It was April 7, 2007, and Henline was part of a convoy that was making stops at various forward operating bases, or FOBs, delivering supplies and transporting Soldiers north of Baghdad, Iraq. He was a part of the 82nd Airborne Division and was weeks into his fourth deployment.

“We were doing the typical, ‘Get the convoy ready,’ that morning,” Henline told The NCO Journal in 2014. “There are two things I remember. One was that there were two Soldiers in the vehicle who normally didn’t ride with me. I also remember getting a second cup of coffee. The S-4 captain, who was sitting behind me, he wasn’t there yet. So we were sitting around waiting, and I ran and grabbed another cup of coffee while we were waiting on him.

“That’s all I remember that day.”

Henline’s vehicle was at the front of the convoy traveling near the Diyala province village of Zaganiyah when an improvised explosive device detonated underneath it. The blast hurled the humvee nearly 50 feet down the road. Four Soldiers — Capt. Jonathan Grassbaugh, Spc. Ebe Emolo, Spc. Levi Hoover and Pfc. Rodney McCandless — were killed instantly. When fellow Soldiers reached the vehicle, they found he was severely injured, but alive.

Two weeks later, Henline emerged from a medically induced coma at Brooke Army Medical Center at San Antonio, thus beginning a medical odyssey filled with painful moments, both physical and emotional.

But one thing came easy to him — humor.

Henline says laughter helped keep spirits high for him and the medical personnel working with him. It also helped his wife, Connie, and the rest of his family cope with their loved one’s ordeal and changed appearance.

“Joking around at the hospital, that was my way of using my sense of humor to let my family know I was OK, to let staff know I was OK,” he said. “It was how [I chose] to deal with the pain during physical therapy, laughing about it, joking with the other patients. I could see my family worrying. My mom couldn’t even get me a drink. She was shaking just trying to put the straw to my mouth, real scared. So it was kind of like, ‘Don’t worry, I’m still here. Even if today I’m kind of groggy.’ I’d still make a little joke to let them know, ‘It’s OK. I’m inside here. I just can’t move right now.’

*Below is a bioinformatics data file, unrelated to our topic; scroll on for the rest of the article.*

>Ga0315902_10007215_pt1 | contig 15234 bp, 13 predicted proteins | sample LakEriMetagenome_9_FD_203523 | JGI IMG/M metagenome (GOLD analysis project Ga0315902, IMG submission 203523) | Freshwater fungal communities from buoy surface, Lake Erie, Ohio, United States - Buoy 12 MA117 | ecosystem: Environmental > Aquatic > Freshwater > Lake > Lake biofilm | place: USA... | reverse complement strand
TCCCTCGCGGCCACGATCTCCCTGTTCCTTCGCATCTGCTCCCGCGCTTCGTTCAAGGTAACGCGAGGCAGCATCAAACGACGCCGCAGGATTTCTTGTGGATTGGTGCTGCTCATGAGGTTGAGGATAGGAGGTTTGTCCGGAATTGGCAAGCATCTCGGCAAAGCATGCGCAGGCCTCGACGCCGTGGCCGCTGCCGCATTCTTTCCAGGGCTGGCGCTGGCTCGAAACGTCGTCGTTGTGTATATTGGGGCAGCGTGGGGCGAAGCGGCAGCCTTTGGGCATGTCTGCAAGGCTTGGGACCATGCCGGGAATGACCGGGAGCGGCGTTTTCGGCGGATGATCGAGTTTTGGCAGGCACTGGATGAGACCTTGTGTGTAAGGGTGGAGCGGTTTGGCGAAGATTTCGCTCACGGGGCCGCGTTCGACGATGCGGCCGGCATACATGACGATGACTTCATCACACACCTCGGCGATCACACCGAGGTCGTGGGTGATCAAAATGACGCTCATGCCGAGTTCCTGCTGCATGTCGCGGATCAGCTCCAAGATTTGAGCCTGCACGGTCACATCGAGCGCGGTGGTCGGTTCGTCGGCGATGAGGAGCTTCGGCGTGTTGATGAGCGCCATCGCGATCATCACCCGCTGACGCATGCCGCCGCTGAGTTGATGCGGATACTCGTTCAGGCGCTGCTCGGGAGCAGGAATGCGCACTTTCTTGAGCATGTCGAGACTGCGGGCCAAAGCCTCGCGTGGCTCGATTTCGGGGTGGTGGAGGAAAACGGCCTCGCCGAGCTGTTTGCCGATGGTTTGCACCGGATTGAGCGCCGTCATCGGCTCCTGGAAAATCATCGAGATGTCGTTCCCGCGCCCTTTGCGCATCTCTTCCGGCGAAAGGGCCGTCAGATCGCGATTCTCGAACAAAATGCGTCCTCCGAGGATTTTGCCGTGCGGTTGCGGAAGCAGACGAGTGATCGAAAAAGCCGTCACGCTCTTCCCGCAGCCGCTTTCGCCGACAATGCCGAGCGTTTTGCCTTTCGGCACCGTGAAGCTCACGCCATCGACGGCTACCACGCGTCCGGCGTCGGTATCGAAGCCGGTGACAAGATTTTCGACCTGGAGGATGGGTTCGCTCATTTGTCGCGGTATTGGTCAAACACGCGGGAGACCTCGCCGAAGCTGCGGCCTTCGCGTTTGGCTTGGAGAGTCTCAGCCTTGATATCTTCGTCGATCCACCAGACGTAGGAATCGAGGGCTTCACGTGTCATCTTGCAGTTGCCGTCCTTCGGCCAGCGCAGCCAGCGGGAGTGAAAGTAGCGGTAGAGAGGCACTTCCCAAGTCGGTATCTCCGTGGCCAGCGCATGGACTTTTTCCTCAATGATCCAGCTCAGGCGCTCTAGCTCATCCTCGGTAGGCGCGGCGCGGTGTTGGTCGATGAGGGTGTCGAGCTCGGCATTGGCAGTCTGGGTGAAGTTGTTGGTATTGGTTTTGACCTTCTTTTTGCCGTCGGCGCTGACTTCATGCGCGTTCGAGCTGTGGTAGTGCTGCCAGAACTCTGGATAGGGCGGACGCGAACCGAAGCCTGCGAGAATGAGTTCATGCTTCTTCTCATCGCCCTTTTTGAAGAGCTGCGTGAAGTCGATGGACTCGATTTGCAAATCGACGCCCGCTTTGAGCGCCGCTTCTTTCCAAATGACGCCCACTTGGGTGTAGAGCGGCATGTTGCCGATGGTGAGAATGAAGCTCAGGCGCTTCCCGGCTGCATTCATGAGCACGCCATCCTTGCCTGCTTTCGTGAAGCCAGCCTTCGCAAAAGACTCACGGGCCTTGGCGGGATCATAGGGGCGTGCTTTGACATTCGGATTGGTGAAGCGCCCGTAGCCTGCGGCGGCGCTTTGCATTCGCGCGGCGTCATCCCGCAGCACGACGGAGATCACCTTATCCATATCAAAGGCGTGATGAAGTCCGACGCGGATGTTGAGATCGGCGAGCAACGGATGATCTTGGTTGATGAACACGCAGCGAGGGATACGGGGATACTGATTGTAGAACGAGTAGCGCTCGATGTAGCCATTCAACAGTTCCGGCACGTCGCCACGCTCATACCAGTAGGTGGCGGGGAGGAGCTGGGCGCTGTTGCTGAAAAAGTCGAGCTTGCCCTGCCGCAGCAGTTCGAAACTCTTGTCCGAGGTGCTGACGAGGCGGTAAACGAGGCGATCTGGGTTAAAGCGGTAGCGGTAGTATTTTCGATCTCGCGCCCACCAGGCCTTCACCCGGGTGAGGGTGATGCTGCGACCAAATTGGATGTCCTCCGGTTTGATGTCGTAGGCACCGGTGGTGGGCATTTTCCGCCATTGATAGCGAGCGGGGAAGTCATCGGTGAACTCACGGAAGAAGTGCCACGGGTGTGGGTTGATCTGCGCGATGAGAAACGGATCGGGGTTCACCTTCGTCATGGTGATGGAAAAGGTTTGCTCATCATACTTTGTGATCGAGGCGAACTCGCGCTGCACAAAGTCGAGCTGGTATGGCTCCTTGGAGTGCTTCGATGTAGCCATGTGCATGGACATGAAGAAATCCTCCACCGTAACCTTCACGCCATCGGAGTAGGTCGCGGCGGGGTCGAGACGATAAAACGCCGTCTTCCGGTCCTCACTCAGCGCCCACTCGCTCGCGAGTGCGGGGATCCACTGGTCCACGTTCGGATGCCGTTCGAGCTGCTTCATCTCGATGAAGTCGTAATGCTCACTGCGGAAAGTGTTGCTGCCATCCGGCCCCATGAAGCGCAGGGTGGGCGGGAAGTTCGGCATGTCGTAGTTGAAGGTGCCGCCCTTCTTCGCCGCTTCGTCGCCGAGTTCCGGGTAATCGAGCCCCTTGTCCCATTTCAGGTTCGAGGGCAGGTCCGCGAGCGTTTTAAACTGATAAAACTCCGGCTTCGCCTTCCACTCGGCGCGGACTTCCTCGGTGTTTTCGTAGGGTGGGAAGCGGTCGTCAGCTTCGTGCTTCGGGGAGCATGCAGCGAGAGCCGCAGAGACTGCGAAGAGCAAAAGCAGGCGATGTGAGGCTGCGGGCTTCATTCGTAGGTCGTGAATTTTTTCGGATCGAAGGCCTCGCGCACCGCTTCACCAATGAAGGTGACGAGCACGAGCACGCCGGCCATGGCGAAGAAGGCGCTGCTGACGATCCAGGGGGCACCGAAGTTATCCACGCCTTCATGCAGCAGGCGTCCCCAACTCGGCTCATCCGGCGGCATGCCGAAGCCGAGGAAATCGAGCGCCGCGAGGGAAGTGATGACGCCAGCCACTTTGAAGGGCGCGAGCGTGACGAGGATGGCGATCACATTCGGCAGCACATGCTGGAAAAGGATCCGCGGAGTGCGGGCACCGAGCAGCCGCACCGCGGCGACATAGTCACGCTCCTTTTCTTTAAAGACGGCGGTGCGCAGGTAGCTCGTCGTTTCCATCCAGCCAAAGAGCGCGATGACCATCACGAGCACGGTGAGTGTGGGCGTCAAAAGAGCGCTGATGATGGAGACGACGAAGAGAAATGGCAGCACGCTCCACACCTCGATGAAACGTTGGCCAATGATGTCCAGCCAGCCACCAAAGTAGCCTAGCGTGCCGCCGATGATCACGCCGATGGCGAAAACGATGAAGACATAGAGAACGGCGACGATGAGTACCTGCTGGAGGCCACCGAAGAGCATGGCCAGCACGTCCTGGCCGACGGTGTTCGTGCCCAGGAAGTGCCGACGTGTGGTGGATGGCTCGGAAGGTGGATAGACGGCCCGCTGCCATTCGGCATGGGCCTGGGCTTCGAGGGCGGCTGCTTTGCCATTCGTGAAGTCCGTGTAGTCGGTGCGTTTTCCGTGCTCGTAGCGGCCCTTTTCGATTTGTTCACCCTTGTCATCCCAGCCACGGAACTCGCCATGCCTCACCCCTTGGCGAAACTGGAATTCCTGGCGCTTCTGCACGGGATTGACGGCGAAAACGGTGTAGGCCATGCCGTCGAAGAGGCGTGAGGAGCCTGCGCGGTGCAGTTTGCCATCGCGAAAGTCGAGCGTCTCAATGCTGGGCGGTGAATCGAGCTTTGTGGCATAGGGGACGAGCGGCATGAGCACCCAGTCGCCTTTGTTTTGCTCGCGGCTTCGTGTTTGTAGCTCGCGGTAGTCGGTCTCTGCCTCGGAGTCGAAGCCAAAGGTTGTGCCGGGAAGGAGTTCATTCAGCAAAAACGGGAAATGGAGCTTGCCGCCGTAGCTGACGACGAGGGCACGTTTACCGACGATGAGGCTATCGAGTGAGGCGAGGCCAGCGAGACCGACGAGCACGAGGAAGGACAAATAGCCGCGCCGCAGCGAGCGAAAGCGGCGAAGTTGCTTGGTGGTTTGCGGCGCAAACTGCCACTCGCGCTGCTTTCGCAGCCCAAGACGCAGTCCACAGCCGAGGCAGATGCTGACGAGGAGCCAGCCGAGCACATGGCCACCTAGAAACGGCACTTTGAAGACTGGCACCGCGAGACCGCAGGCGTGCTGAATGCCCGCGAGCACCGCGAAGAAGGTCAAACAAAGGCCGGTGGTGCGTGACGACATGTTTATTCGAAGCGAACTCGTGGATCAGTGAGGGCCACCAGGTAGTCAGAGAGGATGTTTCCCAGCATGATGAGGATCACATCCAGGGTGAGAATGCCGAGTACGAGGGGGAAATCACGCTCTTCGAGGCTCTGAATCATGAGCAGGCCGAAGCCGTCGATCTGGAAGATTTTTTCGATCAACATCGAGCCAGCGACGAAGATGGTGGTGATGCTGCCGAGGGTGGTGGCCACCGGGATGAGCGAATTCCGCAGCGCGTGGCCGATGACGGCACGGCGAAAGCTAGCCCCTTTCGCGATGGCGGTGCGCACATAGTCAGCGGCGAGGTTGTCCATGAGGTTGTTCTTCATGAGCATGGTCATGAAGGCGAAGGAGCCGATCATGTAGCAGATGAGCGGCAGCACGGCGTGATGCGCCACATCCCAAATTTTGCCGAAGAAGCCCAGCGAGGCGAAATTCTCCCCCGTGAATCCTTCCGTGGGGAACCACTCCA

“I think when I was talking a lot better and able to sit up and stuff, that’s when they were finally like, ‘OK, he’s still in there. He’s back. He’s still being that goofball.’”

From surgery to the stage

Henline spent almost the next two years working to regain a sense of normalcy.

His face was scarred by the burns he suffered and puffed by various skin-graft surgeries. His left ear was gone; his right was reduced to a rough-hewn stub. His smashed left hand eventually became too painful to bear, and he asked doctors to amputate it. After removing the protective goggles he was forced to wear for a year, it took time to get accustomed to the stares.

While jokes helped, Henline couldn’t shake the notion that he needed to heed a call. He just didn’t know what it was. Then his occupational therapist made a “stupid” suggestion.

“One day she told me, ‘You should try stand-up comedy!’” Henline said. “She has this really high-pitched voice, one of those happy people all the time. ‘You’ve got to try stand-up comedy. You’ve got to try it!’ I’m like ‘That’s stupid. It’s not going to work. This, here at the hospital, is funny. We could joke about it here.’ I wasn’t gonna go up on stage and people are gonna go, ‘Oh, you got blown up in Iraq? That’s funny.’”

Henline said he grew up admiring comedians such as George Carlin and Robin Williams. But he never considered actually taking a stage. However, after a steady stream of good-natured pestering from his therapist, he obliged, sealing the deal with a pinkie swear.

“My occupational therapist’s sister lives in L.A., and she’s in a band,” Henline said. “So one day, I’m going out there for a consultation to see a doctor. She tells me, ‘My sister’s in entertainment. She might know a place you could try it while you’re out there.’ Sure enough, her sister calls me and says, ‘Hey. Comedy Store. Go sign up at 5 o’clock.’”

Henline’s very first set took place August 2009 at the famed Los Angeles club on the same stage graced by some of comedy’s biggest names. He returned to San Antonio and began performing open-mic sets three nights a week. A year-and-a-half later, he was in Los Angeles when a chance meeting with a talent agent landed him an appearance in the Showtime documentary “Comedy Warriors: Healing Through Humor.” The film, released in April 2013, follows Henline and four other veterans wounded in Iraq and Afghanistan as they work with comedy A-listers to explore their experiences through the healing power of humor.

Three years later, Henline is still healing. He wants to continue to help others do the same. He says one of the biggest driving forces behind him is the memory of his fellow Soldiers who didn’t come home with him that fateful day.

“It’s that same old thing, you’ve got to drive on,” Henline said. “Survivor’s guilt was really bad for me in the beginning. But you’ve got to live on for those who don’t live anymore, the guys who sacrificed it all. There were four other guys in that humvee who didn’t make it. I sat on the couch, and I felt sorry for myself. I gave up. But what’s that doing for them? I’ve got to live on for them. Any of them would trade places with me. They’d rather be in pain and look funny and be here. Their families would rather have them back. That’s a big push for me that helps drive me on.”